Compassion Strengths

Workshops, consultations, education and support for care givers.

Self-care Checklist

Self-care, caregiver, compassion fatigue
The Need for Self-Care
(From Saakvitne and Pearlman: Transforming the Pain. 1996 Norton)

Given the physical, psychological, spiritual and emotional stresses of our work, there isn't one of us who doesn't need to improve in some area of self-care. Caregivers are notoriously poor at self-care to begin with - and too often get worse rather than better as their work responsibilies increase.

Assessing Self-Care

Many caregivers only implement those types of self-care that directly help others (e.g., I'll take time off when I am sick because that models self-care to my clients"). This philosolphy reflects to narrow a definition of self: self as helper. Work is a part of life, but not its totality. we need balance between work and leisure, action and reflection, giving and taking. We must embrace and integrate all of the many aspects of our selves.

The following worksheet for assessing self-care is not exhaustive, merely suggestive. Feel free to add areas of self-care that are relevant for you and rate yourself on how often and how well you are taking care of yourself these days.

When you are finished, look for patterns in your responses. Are you more active in some areas of self-care but ignore others? Are there items on the list that make you think, "I would never do that"? Listen to your inner responses, your internal dialogue about self-care and making yourself a priority.


Rate the following areas in frequency

5 = Frequently

4 = Occasionally

3 = Rarely

2 = Never

1 = It never occurred to me

Physical Self-Care

____    Eat regularly (e.g. breakfast, lunch, and dinner)

____    Eat healthily

____    Exercise

____    Get regular medical care for prevention

____    Take time off when sick

____    Get massages

____    Dance, swim, walk, run, play sports, sing, or do some other physical activity that’s fun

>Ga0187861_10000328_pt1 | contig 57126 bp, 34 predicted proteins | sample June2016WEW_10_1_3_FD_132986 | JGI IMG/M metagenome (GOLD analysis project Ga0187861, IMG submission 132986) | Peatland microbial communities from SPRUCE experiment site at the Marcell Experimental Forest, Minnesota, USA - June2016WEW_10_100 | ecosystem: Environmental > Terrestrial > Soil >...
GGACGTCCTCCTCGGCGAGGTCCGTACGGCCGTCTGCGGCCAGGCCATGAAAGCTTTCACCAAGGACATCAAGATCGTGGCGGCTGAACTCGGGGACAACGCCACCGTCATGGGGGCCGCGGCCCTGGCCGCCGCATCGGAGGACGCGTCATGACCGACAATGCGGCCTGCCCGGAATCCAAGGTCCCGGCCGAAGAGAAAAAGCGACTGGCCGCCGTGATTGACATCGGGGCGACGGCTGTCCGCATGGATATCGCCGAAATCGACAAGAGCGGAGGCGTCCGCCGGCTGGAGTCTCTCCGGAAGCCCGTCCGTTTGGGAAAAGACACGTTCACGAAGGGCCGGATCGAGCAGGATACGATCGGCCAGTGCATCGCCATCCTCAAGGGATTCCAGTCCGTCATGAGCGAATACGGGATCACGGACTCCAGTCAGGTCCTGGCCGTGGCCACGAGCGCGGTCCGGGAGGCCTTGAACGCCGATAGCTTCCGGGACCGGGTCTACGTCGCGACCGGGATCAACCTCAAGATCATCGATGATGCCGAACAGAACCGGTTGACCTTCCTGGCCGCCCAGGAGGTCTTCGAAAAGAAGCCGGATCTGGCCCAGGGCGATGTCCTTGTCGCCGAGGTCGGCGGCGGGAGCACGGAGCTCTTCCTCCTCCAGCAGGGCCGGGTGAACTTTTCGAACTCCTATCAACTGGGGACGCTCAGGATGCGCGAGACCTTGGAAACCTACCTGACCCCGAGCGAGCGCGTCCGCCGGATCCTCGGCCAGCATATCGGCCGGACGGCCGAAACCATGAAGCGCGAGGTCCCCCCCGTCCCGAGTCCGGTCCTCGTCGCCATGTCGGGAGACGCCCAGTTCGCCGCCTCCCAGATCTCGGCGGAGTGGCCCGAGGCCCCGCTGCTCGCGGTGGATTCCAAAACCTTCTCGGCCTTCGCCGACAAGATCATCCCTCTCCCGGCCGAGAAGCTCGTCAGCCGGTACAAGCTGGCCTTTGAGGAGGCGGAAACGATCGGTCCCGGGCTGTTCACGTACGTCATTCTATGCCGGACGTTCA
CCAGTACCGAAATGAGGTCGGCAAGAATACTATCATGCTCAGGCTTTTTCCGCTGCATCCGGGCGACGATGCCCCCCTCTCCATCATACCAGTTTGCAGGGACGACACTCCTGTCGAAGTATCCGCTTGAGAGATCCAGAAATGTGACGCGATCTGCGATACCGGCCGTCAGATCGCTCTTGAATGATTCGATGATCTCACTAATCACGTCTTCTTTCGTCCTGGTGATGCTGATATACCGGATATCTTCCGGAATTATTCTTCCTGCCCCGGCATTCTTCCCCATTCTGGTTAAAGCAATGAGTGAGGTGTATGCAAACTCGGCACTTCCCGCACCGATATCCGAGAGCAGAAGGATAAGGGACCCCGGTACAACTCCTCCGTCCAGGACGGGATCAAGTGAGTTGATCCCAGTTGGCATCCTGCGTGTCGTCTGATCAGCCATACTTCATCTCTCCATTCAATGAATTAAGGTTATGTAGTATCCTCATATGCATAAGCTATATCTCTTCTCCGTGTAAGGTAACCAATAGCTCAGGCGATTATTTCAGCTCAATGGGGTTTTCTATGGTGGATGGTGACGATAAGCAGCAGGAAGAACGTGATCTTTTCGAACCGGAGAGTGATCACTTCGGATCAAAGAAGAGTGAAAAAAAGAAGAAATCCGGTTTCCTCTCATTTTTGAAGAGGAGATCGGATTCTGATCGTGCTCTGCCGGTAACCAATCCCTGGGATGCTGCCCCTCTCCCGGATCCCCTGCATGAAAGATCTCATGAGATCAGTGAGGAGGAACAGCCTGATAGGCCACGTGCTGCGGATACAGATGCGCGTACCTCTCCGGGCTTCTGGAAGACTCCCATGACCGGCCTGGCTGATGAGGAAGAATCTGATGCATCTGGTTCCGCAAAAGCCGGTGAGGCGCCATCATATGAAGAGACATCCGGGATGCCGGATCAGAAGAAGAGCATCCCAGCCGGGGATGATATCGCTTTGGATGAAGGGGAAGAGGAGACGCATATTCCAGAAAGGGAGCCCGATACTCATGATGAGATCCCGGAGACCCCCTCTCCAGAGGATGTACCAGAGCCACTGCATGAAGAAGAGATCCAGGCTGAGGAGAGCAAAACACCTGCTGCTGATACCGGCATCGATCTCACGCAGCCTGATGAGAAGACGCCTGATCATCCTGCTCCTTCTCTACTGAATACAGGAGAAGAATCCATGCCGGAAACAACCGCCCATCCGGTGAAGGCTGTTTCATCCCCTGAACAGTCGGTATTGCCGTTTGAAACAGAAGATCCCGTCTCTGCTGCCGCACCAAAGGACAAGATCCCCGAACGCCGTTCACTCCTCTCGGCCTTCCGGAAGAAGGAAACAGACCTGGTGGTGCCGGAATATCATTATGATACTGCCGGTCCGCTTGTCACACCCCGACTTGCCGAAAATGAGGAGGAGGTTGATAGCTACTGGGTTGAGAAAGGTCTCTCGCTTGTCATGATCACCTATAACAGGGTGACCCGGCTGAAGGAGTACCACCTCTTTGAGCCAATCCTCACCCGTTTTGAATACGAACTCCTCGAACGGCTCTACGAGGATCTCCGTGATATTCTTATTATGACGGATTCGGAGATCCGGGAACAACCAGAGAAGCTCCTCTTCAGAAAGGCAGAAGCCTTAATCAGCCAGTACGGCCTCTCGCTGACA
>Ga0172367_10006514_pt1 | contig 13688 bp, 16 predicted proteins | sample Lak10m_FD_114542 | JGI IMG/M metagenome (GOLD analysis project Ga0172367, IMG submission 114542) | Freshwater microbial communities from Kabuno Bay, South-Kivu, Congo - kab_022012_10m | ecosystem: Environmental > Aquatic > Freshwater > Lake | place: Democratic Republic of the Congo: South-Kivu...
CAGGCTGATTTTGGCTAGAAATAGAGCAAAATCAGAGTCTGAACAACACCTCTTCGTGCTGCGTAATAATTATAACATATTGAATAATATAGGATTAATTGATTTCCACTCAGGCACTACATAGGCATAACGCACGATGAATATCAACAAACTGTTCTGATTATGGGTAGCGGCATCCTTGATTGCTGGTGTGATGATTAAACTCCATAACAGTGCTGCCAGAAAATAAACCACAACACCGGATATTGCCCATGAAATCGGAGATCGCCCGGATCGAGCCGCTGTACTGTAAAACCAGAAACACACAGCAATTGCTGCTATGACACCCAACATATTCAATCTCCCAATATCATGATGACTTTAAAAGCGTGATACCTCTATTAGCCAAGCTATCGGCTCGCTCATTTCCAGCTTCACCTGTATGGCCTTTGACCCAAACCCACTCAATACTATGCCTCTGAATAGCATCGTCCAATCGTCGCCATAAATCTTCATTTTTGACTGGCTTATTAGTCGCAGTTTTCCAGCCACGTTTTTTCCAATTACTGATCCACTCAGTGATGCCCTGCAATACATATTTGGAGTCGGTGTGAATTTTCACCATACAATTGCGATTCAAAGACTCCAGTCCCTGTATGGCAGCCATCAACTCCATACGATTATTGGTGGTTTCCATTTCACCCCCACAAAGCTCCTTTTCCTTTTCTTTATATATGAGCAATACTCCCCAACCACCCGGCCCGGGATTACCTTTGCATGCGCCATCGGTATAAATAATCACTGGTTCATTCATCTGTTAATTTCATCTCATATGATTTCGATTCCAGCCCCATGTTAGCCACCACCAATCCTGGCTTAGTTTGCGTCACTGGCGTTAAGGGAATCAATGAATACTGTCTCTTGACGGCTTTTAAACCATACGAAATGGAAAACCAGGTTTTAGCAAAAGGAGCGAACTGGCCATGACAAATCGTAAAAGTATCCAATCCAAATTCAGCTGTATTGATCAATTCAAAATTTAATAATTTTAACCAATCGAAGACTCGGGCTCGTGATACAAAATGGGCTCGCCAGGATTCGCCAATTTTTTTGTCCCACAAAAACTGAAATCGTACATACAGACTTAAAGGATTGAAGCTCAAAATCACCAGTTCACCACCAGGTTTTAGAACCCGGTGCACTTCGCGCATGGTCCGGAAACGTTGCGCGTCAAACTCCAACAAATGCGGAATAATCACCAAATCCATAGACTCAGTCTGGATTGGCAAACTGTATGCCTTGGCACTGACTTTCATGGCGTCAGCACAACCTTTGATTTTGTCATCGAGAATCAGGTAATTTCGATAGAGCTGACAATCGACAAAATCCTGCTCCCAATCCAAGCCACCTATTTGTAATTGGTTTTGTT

____    Get enough sleep

____    Wear clothes you like

____    Take vacations

____    Take day trips or mini-vacations

____     Make time away from telephones, pagers, email, internet

____    Other

Psychological Self-Care

____    Make time for self-reflection

____    Have your own personal psychotherapy

____    Write in a journal

____    Read literature that is unrelated to work

____    Do something at which you are not expert or in charge

____    Decrease stress in your life

____    Notice your inner experience – listen to your thoughts, judgments, beliefs, attitudes, and feelings

____    Let others know different aspect of you

____    Engage your intelligence in a new area, e.g., go to an art museum, sports event, theater performance

____    Practice receiving from others

____    Be curious

____    Say no to extra responsibilities sometimes

____    Other

Emotional Self-Care

____    Spend time with others whose company you enjoy

____    Stay in contact with important people in your life

____    Give yourself affirmations, praise yourself

____    Love yourself

____    Reread favorite books, re-view favorite movies

____    Identify comforting activities, objects, people, relationships, places and seek them out

____    Allow yourself to cry

____    Find things that make you laugh

____    Express your outrage in social action, letters, donations, marches, protests

____    Other:

Spiritual Self-Care

____    Make time for reflection

____    Spend time with nature

____    Find a spiritual connection or community

____    Be open to inspiration

____    Cherish your optimism and hope

____    Be aware of nonmaterial aspects of life

____    Try at times not to be in charge or the expert

____    Be open to not knowing

____    Identify what is meaningful to you and notice its place in your life

____    Meditate

____    Pray

____    Sing

____    Spend time with children

____    Have experiences of awe

____    Contribute to causes in which you believe

____    Read inspirational literature (talks, music, etc.)

____    Other:

Workplace or Professional Self-Care

____    Take a break during the workday (e.g., lunch)

____    Take time to chat with co-workers

____    Make quiet time to complete tasks

____    Identify projects or tasks that are exciting and rewarding

____    Balance your caseload so no one day or part of a day is “too much”

____    Get regular supervision or consultation

____    Negotiate for your needs (benefits, pay raise)

____    Have a peer support group

____    Develop a non-trauma area of professional interest

Web Hosting Companies